So, as an indie developer new to the scene, the thought of marketing my game has proven to be a daunting one. There are many avenues for marketing available through third parties, but indies rarely have the money for that sort of thing.
posts before have gone into the various ways in which an indie can get their product out there on the cheap, but I want to talk about going a little bit deeper, and tell how you can use gamer psychology to your advantage to do a lot of your marketing for you.
But before we go into that, the first thing that an indie developer really needs to do is to have their product displayed in as many places as possible. When starting work on BlogSpot account and did all of my updates on there. Guess how many people cared? None. And why should they? How could they even FIND the blog unless they were told about it?
Take a search engine like Google. It has a “crawler” that goes around the web, finding pages, and finding all of the links on those pages. It analyzes where the links link to, and finds which pages have lots of links heading to them. If a page has hundreds of other pages linking to it, and lots of visitors, then it must be important, right? Well, to make your game more visible, you need to have lots of people visiting your page – a bit of a catch 22 – but you can help it by having a presence in many different places. Oh, and good news everyone… The Internet has many, many viable, justifiable places where you can put your game on show.
For Malevolence, the first big step after BlogSpot was to create a profile on ModDB (creating a profile on one creates one on other other, too). They get quite a lot of traffic on there, and it will actually rank your game against others (a library of about 6000 games) in terms of how much traffic you get. It also rewards your dedication to the public by putting you on the front page whenever you write up a new update post. Given the way it works, and the attention that it gets, it’s very much worth taking the time to make your profile page attractive and thorough. That’s where a bit of the psychology comes in. I have noticed that gamers who browse ModDB for new indie games are a little bit like channel surfers. They flick through profiles quickly – bam bam bam – until they find one that appeals to them very quickly, and then they’ll stop and take a deeper look. So having lots of nice, bright screenshots, thorough videos and lots of clear, solid information about your game readily accessible for them will entice them to stay and take a proper look at your game.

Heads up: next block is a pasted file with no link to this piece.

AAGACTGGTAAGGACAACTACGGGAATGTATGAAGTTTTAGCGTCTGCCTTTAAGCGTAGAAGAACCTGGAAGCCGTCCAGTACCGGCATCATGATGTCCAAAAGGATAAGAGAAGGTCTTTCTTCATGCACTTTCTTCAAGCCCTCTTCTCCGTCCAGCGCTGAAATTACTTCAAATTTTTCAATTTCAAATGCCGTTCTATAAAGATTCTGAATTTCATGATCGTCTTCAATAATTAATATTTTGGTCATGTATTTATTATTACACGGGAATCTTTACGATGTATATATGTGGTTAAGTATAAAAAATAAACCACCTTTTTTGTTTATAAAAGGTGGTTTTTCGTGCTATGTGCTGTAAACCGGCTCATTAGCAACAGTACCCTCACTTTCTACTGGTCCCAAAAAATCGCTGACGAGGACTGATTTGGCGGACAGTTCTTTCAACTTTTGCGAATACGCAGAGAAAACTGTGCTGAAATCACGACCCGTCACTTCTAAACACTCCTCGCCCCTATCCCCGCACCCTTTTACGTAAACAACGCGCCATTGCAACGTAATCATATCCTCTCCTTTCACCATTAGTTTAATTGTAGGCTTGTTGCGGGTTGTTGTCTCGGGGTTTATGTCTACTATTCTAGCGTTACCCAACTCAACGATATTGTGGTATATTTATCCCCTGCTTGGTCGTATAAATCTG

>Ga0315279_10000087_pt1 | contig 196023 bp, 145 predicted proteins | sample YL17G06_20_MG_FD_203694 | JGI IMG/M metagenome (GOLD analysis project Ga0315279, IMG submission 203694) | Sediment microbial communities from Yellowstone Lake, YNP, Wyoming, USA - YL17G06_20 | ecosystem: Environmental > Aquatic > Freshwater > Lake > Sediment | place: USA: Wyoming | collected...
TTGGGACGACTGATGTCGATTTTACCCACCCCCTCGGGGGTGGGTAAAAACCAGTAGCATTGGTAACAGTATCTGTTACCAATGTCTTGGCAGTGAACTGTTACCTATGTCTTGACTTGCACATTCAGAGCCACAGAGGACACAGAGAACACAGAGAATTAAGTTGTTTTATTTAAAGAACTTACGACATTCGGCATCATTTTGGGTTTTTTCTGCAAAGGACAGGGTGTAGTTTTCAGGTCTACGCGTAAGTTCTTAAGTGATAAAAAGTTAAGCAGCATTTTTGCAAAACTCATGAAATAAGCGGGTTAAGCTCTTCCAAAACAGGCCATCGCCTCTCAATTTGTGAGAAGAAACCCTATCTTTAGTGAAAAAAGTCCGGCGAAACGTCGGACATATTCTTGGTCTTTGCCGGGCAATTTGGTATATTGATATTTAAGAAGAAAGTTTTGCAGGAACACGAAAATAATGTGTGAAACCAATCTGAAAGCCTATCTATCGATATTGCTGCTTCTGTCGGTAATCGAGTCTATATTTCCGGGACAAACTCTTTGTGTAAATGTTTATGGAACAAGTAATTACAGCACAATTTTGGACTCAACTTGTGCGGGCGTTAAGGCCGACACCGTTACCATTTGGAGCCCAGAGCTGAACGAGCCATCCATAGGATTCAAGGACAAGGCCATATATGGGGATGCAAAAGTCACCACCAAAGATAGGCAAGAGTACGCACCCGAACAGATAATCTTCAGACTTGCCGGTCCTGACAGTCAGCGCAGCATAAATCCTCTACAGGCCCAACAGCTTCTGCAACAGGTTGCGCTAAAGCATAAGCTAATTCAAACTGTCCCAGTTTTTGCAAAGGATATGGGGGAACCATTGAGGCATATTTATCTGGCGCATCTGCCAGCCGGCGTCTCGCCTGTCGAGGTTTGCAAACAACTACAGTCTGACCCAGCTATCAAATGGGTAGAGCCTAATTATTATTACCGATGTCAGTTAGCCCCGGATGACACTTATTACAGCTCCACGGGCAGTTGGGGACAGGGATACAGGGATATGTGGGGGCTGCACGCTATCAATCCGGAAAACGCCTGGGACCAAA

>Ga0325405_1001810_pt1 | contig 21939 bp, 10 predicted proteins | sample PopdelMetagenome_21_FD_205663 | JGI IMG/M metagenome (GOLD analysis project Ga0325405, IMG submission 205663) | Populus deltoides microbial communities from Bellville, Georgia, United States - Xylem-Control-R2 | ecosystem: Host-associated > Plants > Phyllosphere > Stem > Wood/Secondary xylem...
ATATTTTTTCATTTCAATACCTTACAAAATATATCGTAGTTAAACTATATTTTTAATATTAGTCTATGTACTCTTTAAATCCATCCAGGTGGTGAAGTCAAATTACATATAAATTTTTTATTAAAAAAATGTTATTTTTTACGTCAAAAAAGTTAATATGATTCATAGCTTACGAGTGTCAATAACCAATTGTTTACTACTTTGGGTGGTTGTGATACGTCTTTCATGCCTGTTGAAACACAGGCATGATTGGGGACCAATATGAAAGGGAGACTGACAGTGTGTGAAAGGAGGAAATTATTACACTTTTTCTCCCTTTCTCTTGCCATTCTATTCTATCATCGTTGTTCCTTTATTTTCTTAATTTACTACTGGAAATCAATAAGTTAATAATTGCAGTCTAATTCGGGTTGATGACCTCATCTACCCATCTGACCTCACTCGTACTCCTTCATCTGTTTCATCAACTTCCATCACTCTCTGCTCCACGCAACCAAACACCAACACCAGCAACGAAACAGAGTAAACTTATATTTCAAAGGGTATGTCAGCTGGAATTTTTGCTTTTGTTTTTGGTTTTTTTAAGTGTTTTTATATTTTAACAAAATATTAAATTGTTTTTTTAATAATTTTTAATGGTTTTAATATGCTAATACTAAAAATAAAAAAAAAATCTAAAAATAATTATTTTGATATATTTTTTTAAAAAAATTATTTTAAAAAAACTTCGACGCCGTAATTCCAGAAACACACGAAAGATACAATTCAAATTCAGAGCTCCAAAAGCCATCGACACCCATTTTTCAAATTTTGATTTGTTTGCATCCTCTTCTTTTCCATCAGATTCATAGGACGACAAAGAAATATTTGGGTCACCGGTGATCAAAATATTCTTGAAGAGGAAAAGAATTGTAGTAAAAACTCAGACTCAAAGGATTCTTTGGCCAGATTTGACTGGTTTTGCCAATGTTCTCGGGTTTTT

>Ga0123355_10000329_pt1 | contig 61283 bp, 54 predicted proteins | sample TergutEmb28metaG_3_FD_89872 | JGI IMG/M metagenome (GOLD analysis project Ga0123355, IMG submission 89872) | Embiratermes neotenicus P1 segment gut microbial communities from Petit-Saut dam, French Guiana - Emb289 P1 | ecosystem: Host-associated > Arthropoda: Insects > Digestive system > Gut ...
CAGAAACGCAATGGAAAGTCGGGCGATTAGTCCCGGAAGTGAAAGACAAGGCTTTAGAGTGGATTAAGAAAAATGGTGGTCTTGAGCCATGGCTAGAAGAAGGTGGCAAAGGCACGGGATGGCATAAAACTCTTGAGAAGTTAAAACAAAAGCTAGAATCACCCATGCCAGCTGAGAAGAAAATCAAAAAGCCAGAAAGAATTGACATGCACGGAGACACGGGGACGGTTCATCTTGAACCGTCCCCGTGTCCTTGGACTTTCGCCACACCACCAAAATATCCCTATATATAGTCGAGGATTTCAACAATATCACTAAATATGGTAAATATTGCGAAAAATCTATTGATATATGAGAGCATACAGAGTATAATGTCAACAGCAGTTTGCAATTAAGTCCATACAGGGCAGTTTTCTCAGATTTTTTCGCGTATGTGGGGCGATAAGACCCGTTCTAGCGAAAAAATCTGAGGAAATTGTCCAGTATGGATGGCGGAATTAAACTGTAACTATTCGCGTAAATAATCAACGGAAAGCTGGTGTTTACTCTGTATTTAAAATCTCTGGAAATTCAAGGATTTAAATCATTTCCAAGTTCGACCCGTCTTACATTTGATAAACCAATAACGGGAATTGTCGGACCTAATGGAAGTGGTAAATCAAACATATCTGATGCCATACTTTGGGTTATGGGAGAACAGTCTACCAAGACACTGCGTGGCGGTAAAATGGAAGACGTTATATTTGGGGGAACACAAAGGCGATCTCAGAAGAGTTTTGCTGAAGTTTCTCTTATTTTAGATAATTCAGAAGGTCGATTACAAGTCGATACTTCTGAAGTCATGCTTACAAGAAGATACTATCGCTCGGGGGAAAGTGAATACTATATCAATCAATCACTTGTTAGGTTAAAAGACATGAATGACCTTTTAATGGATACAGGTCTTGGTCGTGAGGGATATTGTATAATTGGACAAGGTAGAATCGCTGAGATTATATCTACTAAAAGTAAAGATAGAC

Once you notice that you’re getting more traffic, you can make a move towards putting links on your IndieDB/ModDB profile to other networks that you’re operating on. Some examples of which include YouTube channels, Facebook Fan-pages, Twitter accounts, etc. Any and all are good. Just be sure to make the links subtle. Some nice clean icons, perhaps. Gamers, I have found, dislike feeling like they are being bombarded. Do some research, take some time, look at successful pages and the way they’ve done things. It pays off.
The social media avenue was the next step for me with Malevolence. It started with a YouTube channel where I would make a point to do screen-captures fairly regularly showing the progress of the game’s development. Many people either don’t enjoy or don’t have the time to sit down and read lengthy blog posts (he says in a lengthy blog post) and a nice, quick video can get the whole point across much faster and with more of a sense of interaction. Even taking the time to narrate the video can easily double or triple the amount of information translated in the same time frame. Things to think about there.
After that came the Twitter. I actually expected these to be the most active of the network avenues for promoting the game, but in the end they fell into roles of keeping CURRENT fans up to date, and didn’t really do much to draw new fans. Though it seems obvious now, it took me a while to work out why this is. Most people on Facebook and Twitter these days use them on their smartphones, rather than their computer. While it IS possible to go browsing for new content via the smartphone interfaces, they are much more designed to just keep up with what their already follow. That’s not to say that you can’t still make use of these avenues though, as they offer quick and easy mini-update portals for you to address your current fan-base en-masse, and quickly spread links to any major blog updates you do elsewhere.